This is a past event. Its details are archived for historical purposes.
The contact information may no longer be valid.
Please visit our current events listings to look for similar events by title, location, or venue.
Monday, October 1, 2018 at 5:15pm
Abby and Howard Milstein Auditorium
Carrie Moyer is a painter and writer. Moyer has been showing her work in the U.S. and Europe for more than 20 years. Her paintings were included in the 2017 Whitney Biennial. Moyer was the subject of two solo museum exhibitions, Carrie Moyer: Pirate Jenny, Tang Museum in Saratoga Springs in 2013; and Carrie Moyer: Interstellar, Worcester Museum of Art, in Massachusetts in 2012. From 1991–2008, Moyer and photographer Sue Schaffner collaborated as Dyke Action Machine!, a public art project that humorously dissected mainstream advertising through the insertion of lesbian imagery. Moyer's writing has appeared in Art in America, Artforum, and the Brooklyn Rail among others, and monographs on Louise Fishman and Nancy Grossman. She has received awards from the Guggenheim and Joan Mitchell foundations, Anonymous Was a Woman, and Creative Capital, among others. Moyer attended the Pratt Institute for her B.F.A., Milton Avery Graduate School of the Arts, Bard College for her M.F.A., and the Skowhegan School of Art. She is a professor and the director of the M.F.A. program in studio art at Hunter College. Moyer is represented by DC Moore Gallery in New York City.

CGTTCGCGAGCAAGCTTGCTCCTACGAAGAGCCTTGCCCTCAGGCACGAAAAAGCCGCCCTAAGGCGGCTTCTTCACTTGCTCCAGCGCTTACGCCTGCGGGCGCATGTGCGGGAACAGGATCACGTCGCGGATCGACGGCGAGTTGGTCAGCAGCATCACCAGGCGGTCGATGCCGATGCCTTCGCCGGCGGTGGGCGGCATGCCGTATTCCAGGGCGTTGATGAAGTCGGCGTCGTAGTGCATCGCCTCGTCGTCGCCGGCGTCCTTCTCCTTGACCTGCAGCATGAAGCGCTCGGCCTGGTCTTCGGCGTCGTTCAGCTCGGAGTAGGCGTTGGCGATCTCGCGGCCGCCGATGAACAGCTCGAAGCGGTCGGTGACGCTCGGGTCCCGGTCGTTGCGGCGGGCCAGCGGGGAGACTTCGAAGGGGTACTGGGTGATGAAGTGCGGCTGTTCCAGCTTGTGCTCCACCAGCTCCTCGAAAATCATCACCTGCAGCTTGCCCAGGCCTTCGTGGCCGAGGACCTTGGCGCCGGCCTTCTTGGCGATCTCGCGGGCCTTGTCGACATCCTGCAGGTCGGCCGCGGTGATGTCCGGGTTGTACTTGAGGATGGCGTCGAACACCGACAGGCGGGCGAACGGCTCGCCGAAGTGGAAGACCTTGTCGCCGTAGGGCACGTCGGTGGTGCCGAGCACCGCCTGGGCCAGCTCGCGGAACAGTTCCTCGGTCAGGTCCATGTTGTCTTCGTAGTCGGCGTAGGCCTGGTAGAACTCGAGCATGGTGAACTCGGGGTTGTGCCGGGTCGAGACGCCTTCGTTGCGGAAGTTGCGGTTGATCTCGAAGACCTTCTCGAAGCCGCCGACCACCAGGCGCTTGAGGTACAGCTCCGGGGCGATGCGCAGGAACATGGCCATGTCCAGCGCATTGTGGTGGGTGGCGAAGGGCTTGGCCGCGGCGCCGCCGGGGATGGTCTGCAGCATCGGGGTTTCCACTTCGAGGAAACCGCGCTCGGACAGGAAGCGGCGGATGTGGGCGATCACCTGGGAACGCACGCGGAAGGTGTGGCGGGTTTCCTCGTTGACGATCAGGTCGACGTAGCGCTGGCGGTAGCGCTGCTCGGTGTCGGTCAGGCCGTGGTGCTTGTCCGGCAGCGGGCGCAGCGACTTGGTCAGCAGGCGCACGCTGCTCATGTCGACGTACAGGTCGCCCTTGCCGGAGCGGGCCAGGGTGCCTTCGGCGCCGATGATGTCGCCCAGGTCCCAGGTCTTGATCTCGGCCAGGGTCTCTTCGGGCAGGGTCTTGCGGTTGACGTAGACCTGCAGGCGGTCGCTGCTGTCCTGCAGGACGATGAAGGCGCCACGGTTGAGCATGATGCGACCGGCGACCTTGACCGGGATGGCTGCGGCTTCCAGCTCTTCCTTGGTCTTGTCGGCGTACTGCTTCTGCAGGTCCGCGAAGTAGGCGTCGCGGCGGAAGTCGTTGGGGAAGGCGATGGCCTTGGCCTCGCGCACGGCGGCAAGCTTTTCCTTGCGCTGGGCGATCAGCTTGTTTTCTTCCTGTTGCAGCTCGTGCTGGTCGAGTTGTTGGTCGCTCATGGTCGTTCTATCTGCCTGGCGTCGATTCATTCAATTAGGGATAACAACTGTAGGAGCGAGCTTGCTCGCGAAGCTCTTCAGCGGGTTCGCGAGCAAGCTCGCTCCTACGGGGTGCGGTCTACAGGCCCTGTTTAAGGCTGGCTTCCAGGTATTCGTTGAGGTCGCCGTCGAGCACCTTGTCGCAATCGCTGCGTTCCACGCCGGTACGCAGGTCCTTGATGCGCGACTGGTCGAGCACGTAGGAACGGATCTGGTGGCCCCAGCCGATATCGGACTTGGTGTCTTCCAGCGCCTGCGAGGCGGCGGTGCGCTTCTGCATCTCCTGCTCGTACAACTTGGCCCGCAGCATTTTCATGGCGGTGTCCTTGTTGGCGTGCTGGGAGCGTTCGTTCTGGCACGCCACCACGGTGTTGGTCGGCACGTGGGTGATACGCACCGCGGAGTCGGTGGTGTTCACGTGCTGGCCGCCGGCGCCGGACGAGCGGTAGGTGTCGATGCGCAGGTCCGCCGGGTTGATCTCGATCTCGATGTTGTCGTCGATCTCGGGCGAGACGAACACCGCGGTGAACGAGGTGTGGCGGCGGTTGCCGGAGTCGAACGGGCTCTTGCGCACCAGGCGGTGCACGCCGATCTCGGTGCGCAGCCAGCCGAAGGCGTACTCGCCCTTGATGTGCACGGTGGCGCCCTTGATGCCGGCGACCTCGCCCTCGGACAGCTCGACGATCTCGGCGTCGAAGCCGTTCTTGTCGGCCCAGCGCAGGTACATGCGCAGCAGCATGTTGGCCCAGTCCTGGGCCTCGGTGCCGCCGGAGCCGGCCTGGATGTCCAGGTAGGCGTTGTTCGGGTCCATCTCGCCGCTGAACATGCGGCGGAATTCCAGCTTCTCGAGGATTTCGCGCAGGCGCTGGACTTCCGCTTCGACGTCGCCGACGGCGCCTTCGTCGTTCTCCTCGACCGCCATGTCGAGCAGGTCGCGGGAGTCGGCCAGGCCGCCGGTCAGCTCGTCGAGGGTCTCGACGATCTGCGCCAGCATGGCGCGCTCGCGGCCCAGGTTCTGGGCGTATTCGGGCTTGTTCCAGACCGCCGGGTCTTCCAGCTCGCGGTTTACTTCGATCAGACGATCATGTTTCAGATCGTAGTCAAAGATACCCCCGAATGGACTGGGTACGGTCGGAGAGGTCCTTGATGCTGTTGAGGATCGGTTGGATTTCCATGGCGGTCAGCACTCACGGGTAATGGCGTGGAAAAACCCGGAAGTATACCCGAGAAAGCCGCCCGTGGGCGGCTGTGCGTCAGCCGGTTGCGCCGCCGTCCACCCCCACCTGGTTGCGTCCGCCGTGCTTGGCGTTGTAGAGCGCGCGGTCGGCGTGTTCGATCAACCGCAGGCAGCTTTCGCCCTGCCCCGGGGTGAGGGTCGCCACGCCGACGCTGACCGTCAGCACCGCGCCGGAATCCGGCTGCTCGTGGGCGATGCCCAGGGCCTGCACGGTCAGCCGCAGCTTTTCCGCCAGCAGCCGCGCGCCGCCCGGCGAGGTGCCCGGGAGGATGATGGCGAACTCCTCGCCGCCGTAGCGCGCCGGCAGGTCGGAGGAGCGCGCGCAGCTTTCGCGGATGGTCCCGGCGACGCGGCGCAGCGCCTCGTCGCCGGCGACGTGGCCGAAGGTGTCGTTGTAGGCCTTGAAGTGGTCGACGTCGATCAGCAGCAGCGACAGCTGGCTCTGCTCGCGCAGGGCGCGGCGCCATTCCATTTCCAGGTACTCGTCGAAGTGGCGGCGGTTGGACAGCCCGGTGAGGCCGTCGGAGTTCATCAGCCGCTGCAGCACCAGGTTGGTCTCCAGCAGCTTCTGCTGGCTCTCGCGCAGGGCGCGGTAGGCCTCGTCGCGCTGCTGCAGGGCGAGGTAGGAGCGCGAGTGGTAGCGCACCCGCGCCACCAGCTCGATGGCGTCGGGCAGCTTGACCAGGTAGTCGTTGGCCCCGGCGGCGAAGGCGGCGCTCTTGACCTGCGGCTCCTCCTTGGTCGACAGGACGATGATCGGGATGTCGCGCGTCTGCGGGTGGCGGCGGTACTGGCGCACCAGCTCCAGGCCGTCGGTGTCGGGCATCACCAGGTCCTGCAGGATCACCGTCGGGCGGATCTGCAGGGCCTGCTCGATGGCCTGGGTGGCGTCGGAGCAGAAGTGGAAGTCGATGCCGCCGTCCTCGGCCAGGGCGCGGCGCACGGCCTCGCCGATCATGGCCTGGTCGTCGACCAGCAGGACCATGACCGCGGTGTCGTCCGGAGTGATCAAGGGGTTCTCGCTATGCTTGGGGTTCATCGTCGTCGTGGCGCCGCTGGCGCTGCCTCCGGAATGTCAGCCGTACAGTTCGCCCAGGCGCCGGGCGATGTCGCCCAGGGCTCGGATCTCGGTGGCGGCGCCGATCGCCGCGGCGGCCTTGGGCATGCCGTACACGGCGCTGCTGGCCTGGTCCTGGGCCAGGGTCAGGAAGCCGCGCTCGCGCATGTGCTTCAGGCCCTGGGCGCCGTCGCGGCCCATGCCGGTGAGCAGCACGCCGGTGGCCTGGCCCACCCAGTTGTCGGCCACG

The DC Moore Gallery describes Moyer's work in this way: "Overflowing with the seductions and materiality of color and paint, Moyer's latest work rejects the relentlessly dour focus of the zeitgeist, proposing instead a kaleidoscopic worldview that embraces the sensual as much the rational. Playful logo-like silhouettes — spores, flora, fauna, body-parts, vessels, towers, portals, planets, and asteroids — utilize a collapsed history of signs. These flattened archetypes and cheeky references often perform as compositional rigging around which cascades of paint, glitter, and light flow. A reaffirmation of the artist's Pleasure Principle, Moyer's recent paintings provide joyful sustenance to those on the barricades."